The Forum on Religion and Ecology Newsletter
3.2 (February 2009)
1. Editorial by Sam Mickey & Elizabeth McAnally
2. 2009 Meeting of the American Academy of Religion
3. 2009 Parliament of the World's Religions
4. News: Catholic Bishops in the Philippines Call for Moratorium on Mining and Logging
6. New Book: Love God, Heal Earth
7. Report on Interfaith Conference on Climate Change
8. Online Discussion: “Dharma, Hinduism and Environmental Ethics”
9. Focus on the Web: Professional Development http://fore.research.yale.edu/education/professionaldevelopment/index.html
10. From the Field: "City, Nature, Religion," by Richard Bohannon
11. Worldviews and Other Journals
Welcome to the February issue of the newsletter for the Forum on Religion and Ecology. We have much to share with you this month, including announcements of calls for papers, events, news items, and more. We have invited Richard Bohannon from St. John's University in Collegeville, Minnesota to write a piece on his research on urban spaces and the contested role of cities at the intersection of religion and ecology. This inquiry into urban spaces is a growing area of research, which has been addressed in a 2004 conference organized by Stephen Scharper at the University of Toronto and in Richard Register's International Ecocity Conference Series (http://www.ecocitybuilders.org).
We hope this newsletter will give you a sense of the exciting developments happening in the field of Religion and Ecology. Furthermore, we hope you not only get a sense of the field, but also a sense for the way in which the field engages the complexity of what philosopher Jean-Luc Nancy describes in many of his works as “the sense of the world” (le sens du monde).
The word “sense” is ambiguous. To have a sense of something can imply an understanding of the meaning of something, and it can also imply a perception of something through touching, seeing, smelling, tasting, or hearing. The word “sense” thus intertwines the intelligible (meaning) with the sensible (matter). The field of Religion and Ecology engages this complex relationship between meaning and matter as it explores religious worldviews, texts, and ethics in order to address current environmental concerns.
Throughout much of the Western philosophical tradition, matter and meaning have been viewed in terms of oppositions that have supported the subjugation and domination of the environment. In Plato’s dialogues, for instance, “the sensible” (to aistheton) and “the intelligible” (to noeton) are often articulated in terms of a dualism where the true world of intelligible form is favored at the expense of the illusory world of sensible matter. This dualism has many expressions throughout the history of philosophy, theology, and science, including arguments about oppositions of transcendence/immanence, God/nature, spirit/matter, mind/body, fact/value, reason/emotion, and masculine/feminine.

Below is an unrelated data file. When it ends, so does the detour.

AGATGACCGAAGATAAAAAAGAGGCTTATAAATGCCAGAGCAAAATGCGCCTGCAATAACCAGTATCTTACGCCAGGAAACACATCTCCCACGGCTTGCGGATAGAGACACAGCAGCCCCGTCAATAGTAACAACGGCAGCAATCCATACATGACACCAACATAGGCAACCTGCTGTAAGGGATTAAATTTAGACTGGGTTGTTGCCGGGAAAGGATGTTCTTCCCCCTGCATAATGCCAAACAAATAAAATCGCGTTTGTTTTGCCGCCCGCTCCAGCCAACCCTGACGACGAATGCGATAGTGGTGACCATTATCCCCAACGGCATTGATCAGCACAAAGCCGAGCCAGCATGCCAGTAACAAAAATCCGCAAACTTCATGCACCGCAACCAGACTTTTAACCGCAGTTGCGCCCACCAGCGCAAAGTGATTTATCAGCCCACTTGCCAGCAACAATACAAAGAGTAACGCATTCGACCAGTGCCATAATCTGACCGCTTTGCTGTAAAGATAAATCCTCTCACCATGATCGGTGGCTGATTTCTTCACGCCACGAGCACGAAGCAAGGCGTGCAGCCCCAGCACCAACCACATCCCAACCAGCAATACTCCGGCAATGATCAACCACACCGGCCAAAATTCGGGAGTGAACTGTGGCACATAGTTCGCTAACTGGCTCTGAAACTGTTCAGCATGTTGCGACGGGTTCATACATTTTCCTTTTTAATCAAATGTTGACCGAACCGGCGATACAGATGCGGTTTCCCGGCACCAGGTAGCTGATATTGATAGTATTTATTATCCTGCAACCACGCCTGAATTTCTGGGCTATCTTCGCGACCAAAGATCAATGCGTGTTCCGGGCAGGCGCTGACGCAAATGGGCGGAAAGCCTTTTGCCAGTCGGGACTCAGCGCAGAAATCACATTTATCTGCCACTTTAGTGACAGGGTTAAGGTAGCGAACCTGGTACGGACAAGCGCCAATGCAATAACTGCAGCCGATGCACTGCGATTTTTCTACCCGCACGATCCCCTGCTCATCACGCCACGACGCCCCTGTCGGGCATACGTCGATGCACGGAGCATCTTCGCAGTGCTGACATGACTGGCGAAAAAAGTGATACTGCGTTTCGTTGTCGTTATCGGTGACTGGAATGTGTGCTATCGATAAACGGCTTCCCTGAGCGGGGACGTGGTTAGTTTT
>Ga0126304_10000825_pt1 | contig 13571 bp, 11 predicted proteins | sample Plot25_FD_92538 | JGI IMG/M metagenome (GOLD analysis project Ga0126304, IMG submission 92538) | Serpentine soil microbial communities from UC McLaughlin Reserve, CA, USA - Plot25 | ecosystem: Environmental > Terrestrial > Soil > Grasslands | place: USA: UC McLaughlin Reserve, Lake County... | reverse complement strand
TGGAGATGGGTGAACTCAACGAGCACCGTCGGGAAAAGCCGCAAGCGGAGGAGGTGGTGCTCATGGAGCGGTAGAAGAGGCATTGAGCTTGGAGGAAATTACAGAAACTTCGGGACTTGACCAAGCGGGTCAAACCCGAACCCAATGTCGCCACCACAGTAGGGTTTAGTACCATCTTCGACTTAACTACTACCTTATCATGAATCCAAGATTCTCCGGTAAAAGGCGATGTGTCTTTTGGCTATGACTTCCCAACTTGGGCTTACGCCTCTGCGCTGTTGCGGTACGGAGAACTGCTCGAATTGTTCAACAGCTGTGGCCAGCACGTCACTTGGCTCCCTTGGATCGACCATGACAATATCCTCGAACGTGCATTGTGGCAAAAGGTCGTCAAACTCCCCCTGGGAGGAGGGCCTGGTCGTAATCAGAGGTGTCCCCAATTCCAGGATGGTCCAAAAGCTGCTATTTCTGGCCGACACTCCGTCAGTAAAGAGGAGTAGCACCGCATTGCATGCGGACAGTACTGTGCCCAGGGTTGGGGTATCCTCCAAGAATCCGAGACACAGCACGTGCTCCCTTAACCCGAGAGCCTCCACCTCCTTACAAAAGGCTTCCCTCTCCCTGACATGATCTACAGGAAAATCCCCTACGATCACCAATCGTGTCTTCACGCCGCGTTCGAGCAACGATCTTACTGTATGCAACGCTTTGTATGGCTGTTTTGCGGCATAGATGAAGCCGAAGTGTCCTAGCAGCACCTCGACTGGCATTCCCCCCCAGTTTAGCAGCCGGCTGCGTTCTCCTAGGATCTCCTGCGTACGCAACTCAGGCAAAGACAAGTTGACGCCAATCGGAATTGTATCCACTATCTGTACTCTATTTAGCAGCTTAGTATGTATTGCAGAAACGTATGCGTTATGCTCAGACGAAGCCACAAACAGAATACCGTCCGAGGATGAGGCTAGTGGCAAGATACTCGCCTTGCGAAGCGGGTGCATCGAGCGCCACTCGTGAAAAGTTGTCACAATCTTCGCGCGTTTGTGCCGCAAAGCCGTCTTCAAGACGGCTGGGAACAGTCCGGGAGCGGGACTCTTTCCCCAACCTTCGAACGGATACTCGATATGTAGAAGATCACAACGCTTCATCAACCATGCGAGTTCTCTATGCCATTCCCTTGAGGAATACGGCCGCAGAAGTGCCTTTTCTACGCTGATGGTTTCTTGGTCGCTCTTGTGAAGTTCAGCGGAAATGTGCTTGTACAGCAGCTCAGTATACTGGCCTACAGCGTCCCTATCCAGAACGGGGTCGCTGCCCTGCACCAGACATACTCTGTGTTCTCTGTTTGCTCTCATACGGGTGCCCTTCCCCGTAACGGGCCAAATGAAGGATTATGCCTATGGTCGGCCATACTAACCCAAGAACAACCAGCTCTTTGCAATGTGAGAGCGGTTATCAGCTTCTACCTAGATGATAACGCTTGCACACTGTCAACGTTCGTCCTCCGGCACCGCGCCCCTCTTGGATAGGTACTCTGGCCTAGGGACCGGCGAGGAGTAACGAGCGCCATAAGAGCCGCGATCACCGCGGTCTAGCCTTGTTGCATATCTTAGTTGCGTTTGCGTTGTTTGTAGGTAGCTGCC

Some attempts are made to resolve this dualism by reducing one realm to another, whether reducing the material realm to a mere social construction or a projection of the human mind or the divine mind, or reducing the realm of meaning to an epiphenomenon of meaningless interactions between physical systems. For these dualisms and monistic reductionisms, the sensible world is viewed as lacking any sense, that is, any intrinsic meaning or value.
By engaging in the complexity of sense, it is possible to explore the intertwining of matter and meaning without reducing one to the other and without viewing them as mutually exclusive opposites. However, this does not necessarily imply that matter and meaning are a homogeneous unity. Perhaps we could describe the relations between matter and meaning in terms of the sense of touch. To touch something is to become one with it while also remaining distinct. For example, when a cat’s paw touches a human hand, they come together in contact, yet their differences remain intact.
Touching and being touched by a hand or a paw can be a helpful way to experience a sense of the field of Religion and Ecology. This field does not relegate sense to mutually exclusive domains, with matter as the domain of the physical sciences and meaning as the domain of the humanities and of religious worldviews. Rather, this field recognizes the mutual embrace of meaning and matter. Bringing together multiple perspectives from religious communities, sciences, and humanities, the field of Religion and Ecology engages the sense of the world, facilitating respectful and tactful contact between all the inhabitants of the Earth community.
Sam Mickey & Elizabeth McAnally
California Institute of Integral Studies
Forum on Religion and Ecology
Web Content Managers & Newsletter Editors
We would like to inform you of two calls for papers for the annual meeting of the American Academy of Religion (AAR), taking place in Montréal, Quebec on November 7-10, 2009. These calls for papers come from the Religion and Ecology Group and the Animals and Religion Consultation.
The Religion and Ecology Group